Why your video tapes are at risk
Many people have discovered that their old camcorders which worked perfectly when stored away just a few years ago have completely failed either electronically or mechanically when the time comes to try them out again. A camcorder which no longer works isn’t the end of the world but it’s important to know that the tapes containing your home video recordings are also prone to failure.
During manufacture metal particles (or oxide) is bonded onto a substrate layer to create magnetic videotape. The binder which is used to hold the particles in place degrades and becomes weaker over time. The breakdown process is progressive and will happen irrespective of whether the tape has been used or not. Mold, heat, stray magnetic fields and physical damage present additional risk factors for all magnetic tapes.
Store video tapes digitally
The risk of loosing recordings stored on old videotapes can be virtually eliminated by moving the contents onto a more modern digital storage medium. For the majority of home video recordings the most practical and cost effective option currently available to store video tapes digitally is DVD. The discs don’t take up a great deal of space, each can hold a couple of hours of footage and offers picture and sound quality which is comparable to that of the original. Identical backup copies can be made cheaply and easily.
Lifespan of DVDs
While DVD is a very good choice there’s no point in pretending that transferring your home videos onto the format is a permanent solution. We made our first DVD recordings over ten years ago and those discs are still going strong. Likewise we have never had a customer call us to say the home video discs we made for them have stopped working.
If a disc is handled properly you should expect it to last for many years but there is no guarantee that a disc won’t fail at some stage. Put simply DVD-R discs are two bits of plastic with very thin reflective foil and coloured dye sandwiched in the middle. When a DVD-R disc is written or “burned” a laser beam changes the state of the organic dye to either block light (off) or allow it to pass through to the foil layer and be reflected (on). These “off – on” states represent your data when the disc is read in a DVD player. We have successfully recovered lots of footage from damaged video tapes but the inherently fragile structure of recordable discs mean it doesn’t take much to damage them permanently.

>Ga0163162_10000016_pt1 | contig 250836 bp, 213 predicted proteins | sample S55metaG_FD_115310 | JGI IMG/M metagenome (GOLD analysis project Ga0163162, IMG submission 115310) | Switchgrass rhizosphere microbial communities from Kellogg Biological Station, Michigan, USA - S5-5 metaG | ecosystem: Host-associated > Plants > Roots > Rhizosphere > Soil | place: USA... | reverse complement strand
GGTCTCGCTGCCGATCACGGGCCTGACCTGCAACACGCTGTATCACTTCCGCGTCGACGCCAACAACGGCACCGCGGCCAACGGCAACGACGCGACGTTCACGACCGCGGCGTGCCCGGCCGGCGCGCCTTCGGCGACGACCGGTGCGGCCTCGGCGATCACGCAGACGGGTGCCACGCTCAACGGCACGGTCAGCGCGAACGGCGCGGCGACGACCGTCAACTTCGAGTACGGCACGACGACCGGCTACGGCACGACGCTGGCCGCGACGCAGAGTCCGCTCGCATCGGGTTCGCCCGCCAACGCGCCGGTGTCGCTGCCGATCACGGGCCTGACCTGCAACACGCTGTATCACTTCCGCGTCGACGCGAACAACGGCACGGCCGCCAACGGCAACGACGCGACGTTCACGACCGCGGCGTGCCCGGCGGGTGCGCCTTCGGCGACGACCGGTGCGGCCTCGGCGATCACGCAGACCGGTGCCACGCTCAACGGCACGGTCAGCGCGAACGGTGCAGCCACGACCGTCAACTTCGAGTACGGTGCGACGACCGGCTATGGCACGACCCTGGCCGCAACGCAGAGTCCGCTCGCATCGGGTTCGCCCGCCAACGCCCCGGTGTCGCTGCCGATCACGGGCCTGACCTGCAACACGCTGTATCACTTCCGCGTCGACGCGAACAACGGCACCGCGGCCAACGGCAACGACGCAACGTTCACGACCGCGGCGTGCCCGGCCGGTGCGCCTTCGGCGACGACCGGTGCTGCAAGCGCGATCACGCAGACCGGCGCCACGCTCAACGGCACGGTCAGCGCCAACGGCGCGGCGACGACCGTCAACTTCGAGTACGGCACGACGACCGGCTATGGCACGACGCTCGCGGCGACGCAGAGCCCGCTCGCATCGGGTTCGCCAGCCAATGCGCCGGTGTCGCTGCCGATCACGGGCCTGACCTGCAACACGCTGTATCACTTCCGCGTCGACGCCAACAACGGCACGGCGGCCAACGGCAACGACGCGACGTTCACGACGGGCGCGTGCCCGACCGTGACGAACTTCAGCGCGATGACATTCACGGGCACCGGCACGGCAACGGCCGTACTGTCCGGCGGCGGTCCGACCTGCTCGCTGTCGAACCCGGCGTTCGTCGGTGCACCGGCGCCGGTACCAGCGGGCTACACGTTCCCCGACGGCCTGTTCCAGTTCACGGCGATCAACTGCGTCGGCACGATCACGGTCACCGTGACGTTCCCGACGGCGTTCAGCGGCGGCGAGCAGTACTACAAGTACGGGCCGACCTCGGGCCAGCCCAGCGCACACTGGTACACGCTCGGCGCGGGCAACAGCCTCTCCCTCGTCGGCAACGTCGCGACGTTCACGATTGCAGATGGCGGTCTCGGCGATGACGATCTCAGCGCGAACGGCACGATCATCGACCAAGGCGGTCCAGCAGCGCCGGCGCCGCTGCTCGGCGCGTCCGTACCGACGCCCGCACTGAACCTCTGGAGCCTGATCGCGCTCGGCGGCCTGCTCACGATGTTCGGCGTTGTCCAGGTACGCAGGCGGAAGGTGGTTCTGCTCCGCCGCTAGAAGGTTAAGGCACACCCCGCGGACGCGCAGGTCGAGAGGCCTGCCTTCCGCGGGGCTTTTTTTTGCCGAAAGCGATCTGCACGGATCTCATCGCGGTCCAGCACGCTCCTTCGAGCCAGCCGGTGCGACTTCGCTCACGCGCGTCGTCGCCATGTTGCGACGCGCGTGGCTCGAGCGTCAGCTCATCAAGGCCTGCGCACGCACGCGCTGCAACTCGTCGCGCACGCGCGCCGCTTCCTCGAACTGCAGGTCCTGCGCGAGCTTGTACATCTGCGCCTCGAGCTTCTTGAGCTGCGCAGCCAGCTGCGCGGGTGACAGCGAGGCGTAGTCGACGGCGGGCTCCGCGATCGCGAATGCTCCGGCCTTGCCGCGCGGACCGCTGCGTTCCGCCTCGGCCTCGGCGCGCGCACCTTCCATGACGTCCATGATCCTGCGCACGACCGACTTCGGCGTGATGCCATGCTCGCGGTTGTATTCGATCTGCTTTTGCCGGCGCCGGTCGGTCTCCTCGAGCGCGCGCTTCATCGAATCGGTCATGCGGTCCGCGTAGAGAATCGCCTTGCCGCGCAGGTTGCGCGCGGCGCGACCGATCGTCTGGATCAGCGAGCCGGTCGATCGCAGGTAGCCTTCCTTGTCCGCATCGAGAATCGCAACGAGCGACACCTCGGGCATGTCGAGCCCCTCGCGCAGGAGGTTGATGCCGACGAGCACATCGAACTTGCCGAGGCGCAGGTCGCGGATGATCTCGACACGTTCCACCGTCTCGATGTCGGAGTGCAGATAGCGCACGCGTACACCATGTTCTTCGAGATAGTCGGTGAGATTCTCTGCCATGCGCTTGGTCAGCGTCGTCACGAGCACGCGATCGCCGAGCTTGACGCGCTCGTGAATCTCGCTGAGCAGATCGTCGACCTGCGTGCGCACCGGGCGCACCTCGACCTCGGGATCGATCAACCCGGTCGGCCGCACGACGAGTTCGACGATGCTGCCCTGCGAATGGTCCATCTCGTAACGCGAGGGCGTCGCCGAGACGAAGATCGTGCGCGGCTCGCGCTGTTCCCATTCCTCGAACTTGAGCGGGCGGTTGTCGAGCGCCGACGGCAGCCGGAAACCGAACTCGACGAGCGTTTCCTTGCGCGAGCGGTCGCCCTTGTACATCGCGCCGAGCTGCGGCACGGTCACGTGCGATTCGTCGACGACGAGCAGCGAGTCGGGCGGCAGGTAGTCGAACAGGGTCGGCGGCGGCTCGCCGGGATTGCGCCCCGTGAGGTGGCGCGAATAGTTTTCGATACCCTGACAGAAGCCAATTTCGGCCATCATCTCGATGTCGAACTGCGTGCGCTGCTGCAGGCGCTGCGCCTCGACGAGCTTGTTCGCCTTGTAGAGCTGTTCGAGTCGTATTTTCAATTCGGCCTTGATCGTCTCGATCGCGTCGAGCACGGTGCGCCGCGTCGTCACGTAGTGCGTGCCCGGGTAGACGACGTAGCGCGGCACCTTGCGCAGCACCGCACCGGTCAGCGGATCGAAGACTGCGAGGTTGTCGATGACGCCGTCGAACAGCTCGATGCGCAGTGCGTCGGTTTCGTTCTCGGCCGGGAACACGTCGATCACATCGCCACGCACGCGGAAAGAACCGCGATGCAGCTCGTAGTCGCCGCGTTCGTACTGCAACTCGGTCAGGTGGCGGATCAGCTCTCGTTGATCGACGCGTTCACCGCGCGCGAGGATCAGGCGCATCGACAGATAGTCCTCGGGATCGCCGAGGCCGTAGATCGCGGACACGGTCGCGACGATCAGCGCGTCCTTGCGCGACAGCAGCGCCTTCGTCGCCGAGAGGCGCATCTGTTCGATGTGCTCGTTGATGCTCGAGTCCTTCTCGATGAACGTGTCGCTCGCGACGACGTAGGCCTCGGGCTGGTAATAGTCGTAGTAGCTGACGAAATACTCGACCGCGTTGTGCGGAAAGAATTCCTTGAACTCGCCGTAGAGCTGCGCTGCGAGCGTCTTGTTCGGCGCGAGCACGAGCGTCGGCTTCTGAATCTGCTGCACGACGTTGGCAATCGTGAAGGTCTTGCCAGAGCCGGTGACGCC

Even though we have “Archival Grade” DVDs with theoretical lifespans of over 100 years who can say that DVD players will be around to play them? We’re already seeing optical disc drives being dropped by major computer manufacturers in favour of memory cards, USB sticks, streaming media and downloads. Right now DVD does offer the convenience of being viewable in most of our homes. But perhaps more importantly it can take copies of your old tape based media and store it in a “good enough” quality digital format that can be moved onto newer types of media (or Cloud based storage) as technology advances and becomes more affordable.
Try to think of DVD as a convenient storage wrapper for your digital data (in this case your family videos). In technical terms the video footage is encoded as an MPEG2 video stream usually alongside a Dolby Digital AC3 audio track with an AV data rate of up to 9.8Mbit/s but more usually recorded between 4Mb/s and 7Mb/s. It’s perfectly possible to extract the Audio and Video from a DVD as an MPEG file that can easily be stored, copied and moved on a computer just like any other type of data file.
Online video storage
For some people Cloud based storage might still seem like a new concept but online storage of Email, documents and photos has been around for many years. It has already found its way into many of our everyday lives whether we realise it or not (think Gmail). The trouble with video files is that even short clips can be significantly larger than emails, text documents, spreadsheets or photographs.
Online storage services are improving all the time. Internet connections in the home are becoming faster and more reliable. It’s also possible to compress your videos to shrink the size of the files to a certain extent without noticeably affecting the picture quality. This can reduce the amount of data transfer and storage required but at present storing hours and hours of footage using an online video service for most home users isn’t there yet in terms of ease of use, convenience and cost.
5 tips to help you preserve your home videotapes
So, what can you do to preserve and store your videotapes? Here are five recommendations based on what’s practical and possible right now:
- Have your old videos transferred to DVD-R Video.
- Store at least one spare copy of each disc in a safe place (dry/dark).
- Make a back-up copy of the video files from the DVDs onto a hard drive or memory card.
- Check your DVDs and back-up copies are working periodically.
- Keep your original tapes – just in case.
Backing up your videotapes onto DVD now means that you will be fully prepared when Cloud based storage does become a more reasonable proposition. You will have your family videos in a digital format ready to upload them or transfer onto your digital media player of choice when the time comes. It’s worth pointing out that nobody can ever really be certain how safe any online service might be. For that reason you should always consider keeping your own back-up copies of everything – just in case.
We hope that you have found this article to be helpful and informative. We welcome your comments and feedback in the box below or visit our contact page. Keep up with Manchester Video on Facebook and Twitter.